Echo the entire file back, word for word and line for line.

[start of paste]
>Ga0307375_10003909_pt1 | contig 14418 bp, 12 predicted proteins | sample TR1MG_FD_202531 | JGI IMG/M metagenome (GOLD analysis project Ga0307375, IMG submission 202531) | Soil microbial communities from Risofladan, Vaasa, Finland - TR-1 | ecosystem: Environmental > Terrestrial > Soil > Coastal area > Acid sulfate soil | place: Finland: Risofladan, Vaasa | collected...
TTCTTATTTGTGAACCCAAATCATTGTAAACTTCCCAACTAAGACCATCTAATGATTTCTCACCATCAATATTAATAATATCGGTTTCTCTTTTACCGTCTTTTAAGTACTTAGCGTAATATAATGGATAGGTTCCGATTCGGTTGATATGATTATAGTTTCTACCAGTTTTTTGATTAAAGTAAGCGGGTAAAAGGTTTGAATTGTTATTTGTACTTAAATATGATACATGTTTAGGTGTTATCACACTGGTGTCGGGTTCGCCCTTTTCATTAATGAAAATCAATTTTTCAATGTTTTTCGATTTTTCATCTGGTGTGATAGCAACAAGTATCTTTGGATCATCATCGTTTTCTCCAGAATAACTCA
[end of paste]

>Ga0307375_10003909_pt1 | contig 14418 bp, 12 predicted proteins | sample TR1MG_FD_202531 | JGI IMG/M metagenome (GOLD analysis project Ga0307375, IMG submission 202531) | Soil microbial communities from Risofladan, Vaasa, Finland - TR-1 | ecosystem: Environmental > Terrestrial > Soil > Coastal area > Acid sulfate soil | place: Finland: Risofladan, Vaasa | collected...
TTCTTATTTGTGAACCCAAATCATTGTAAACTTCCCAACTAAGACCATCTAATGATTTCTCACCATCAATATTAATAATATCGGTTTCTCTTTTACCGTCTTTTAAGTACTTAGCGTAATATAATGGATAGGTTCCGATTCGGTTGATATGATTATAGTTTCTACCAGTTTTTTGATTAAAGTAAGCGGGTAAAAGGTTTGAATTGTTATTTGTACTTAAATATGATACATGTTTAGGTGTTATCACACTGGTGTCGGGTTCGCCCTTTTCATTAATGAAAATCAATTTTTCAATGTTTTTCGATTTTTCATCTGGTGTGATAGCAACAAGTATCTTTGGATCATCATCGTTTTCTCCAGAATAACTCA